CLASH OF THE TITANS
106 minutes approx
Written by -
Travis Beacham & Phil Hay & Matt Manfredi
Directed by -
When the foolish kng of Argos declares war on the Gods of Olympus, Perseus's adoptive family get caught in the crossfire. Rescued from the ocean as a baby, Perseus is a demi-god, son of Zeus, the King of the Gods. Hades, brother of Zeus and Lord of the Underworld, gives Argos one week before he unleashes the Kraken. In that week the inhabitants must decide whether to sacrifice their beloved princess, Andromeda, to the monster or face the utter destruction of the entire city. Perseus has just one week to find a way to kill the invincible Kraken. It's a quest that will take in hideous witches, deformed kings, flying horses, giant scorpions and a woman with snakes for hair.
In 1981, CLASH OF THE TITANS was the last film made by stop motion genius Ray Harryhausen and it is remembered with more fondness than it probably deserves. Back then, new special effects techniques ended his reign as fantasy supremo and CGI is the new special effects technique that has brought about this remake of his final hour (and a half). After all, anything stop motion can do, CGI can do better, right?
Actually, no. Whatever flaws the original had (that bloody mechanical owl Bobo for one) it possessed a certain warmth and charm. This Louis Leterrier directed version is as soulless as the computers that most of it was rendered in. This is mainly down to the charisma black hole at the heart of the movie. Sam Worthington (AVATAR and TERMINATOR SALVATION may be the action man du jour and he may be able to carry off the fashions of the period, but he completely fails to capture the empathy of the audience, locking them out of the emotional core of his quest, his need for revenge against the Gods and redemption for failing to save his family. Add into that the performance by Gemma Arterton that adds whole forests of woodeness to the production and the fact that there is absolutely zero chemistry between them and the human aspect of the movie is sadly missing.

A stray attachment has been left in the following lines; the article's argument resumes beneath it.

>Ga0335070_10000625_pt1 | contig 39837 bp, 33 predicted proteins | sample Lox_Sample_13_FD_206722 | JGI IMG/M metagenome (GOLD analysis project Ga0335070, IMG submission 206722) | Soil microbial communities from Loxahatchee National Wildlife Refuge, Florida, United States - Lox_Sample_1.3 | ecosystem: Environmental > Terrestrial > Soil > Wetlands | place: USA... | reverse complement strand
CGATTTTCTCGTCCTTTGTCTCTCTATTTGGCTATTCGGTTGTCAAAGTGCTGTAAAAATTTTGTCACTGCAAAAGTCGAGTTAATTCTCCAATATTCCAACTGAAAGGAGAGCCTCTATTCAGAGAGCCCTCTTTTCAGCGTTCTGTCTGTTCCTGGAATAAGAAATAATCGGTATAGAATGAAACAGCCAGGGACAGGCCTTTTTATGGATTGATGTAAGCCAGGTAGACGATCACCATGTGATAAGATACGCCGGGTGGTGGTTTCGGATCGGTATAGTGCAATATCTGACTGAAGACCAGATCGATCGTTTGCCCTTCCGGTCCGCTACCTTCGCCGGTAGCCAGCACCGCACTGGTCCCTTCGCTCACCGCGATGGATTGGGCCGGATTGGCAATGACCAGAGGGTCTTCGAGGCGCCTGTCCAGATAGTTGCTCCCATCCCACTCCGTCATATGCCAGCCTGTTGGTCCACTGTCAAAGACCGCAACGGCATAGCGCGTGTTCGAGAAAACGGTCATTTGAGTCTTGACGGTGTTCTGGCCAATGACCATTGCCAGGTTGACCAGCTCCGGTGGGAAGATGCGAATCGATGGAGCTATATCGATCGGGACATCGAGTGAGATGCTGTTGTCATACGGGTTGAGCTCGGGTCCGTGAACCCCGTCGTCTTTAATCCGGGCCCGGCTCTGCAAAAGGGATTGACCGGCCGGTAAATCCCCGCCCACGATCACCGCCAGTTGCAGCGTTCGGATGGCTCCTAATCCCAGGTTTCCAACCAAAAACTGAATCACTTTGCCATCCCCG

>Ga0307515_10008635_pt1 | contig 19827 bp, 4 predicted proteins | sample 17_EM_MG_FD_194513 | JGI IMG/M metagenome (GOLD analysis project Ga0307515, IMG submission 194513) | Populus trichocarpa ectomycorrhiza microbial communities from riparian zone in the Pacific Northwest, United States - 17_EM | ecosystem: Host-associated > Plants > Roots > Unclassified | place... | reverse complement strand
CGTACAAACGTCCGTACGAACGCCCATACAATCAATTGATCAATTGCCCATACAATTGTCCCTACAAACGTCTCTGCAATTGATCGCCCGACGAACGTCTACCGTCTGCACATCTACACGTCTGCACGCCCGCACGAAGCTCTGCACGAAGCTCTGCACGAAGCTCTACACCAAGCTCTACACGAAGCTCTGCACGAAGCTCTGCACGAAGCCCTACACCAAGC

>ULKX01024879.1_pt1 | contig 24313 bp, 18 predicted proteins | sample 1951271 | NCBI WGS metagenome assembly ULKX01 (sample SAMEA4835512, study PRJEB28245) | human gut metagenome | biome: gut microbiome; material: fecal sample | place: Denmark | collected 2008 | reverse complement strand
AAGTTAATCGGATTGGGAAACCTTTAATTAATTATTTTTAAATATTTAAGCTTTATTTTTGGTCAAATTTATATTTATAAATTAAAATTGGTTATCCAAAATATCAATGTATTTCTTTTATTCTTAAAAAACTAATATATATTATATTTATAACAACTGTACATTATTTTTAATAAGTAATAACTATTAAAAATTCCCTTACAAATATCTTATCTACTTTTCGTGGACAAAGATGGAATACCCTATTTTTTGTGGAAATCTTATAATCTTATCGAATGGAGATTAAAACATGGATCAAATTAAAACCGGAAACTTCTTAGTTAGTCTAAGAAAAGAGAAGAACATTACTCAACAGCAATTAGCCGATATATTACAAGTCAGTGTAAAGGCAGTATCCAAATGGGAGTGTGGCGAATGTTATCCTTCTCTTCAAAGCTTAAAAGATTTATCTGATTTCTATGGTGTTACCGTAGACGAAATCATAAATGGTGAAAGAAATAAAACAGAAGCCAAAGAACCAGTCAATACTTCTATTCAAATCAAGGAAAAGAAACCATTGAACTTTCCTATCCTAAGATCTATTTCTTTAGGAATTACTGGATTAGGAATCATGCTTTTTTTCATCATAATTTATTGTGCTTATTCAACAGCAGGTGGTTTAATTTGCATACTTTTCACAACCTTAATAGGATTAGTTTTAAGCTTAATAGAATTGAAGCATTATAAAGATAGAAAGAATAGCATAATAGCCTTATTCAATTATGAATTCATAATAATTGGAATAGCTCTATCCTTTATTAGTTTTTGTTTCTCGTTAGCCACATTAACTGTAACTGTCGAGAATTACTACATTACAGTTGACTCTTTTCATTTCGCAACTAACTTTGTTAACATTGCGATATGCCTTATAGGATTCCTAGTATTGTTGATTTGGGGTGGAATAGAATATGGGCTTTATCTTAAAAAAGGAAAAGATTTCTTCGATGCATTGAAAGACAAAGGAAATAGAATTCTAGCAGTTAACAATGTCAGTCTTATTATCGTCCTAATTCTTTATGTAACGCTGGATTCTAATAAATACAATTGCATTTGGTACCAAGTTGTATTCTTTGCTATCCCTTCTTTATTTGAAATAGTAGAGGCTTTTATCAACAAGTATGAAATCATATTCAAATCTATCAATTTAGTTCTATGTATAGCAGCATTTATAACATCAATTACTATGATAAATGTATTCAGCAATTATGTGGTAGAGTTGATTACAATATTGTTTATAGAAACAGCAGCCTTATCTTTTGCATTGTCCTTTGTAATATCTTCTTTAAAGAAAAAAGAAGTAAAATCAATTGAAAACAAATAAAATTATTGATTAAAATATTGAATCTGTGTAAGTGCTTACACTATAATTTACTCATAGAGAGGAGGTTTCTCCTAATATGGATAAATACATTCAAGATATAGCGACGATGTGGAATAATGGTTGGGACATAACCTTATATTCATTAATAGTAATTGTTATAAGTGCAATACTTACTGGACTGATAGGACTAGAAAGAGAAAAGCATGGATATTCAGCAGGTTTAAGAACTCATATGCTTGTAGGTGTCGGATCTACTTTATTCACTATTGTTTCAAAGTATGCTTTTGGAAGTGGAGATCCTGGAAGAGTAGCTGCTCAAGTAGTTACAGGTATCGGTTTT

Liam Neeson phones in his performance as the almighty Zeus (or whatever Gods use for phones) whilst Ralph Fiennes resorts to using leftover Voldemort hissing as Hades of the Underworld. Clearly neither of them thought the film was worth making the effort.
The CGI is, of course, excellent, but the camera twists and turns and cuts and generally moves so fast that there is very little chance of following what is happening during the action scenes. The standout, as in the original film, is the duel in the Medusa's lair, with Harryhausen's design work being kept. The Kraken, when it finally shows up, is impressive, but has very little screen time and simply cannot save the day.
CLASH OF THE TITANS in 2010 is big, even epic, in the scale of its vistas and its monsters, but it falls far short on every human level. The only noticeable improvement is that Bobo the mechanical owl only appears as an an in-joke.Top
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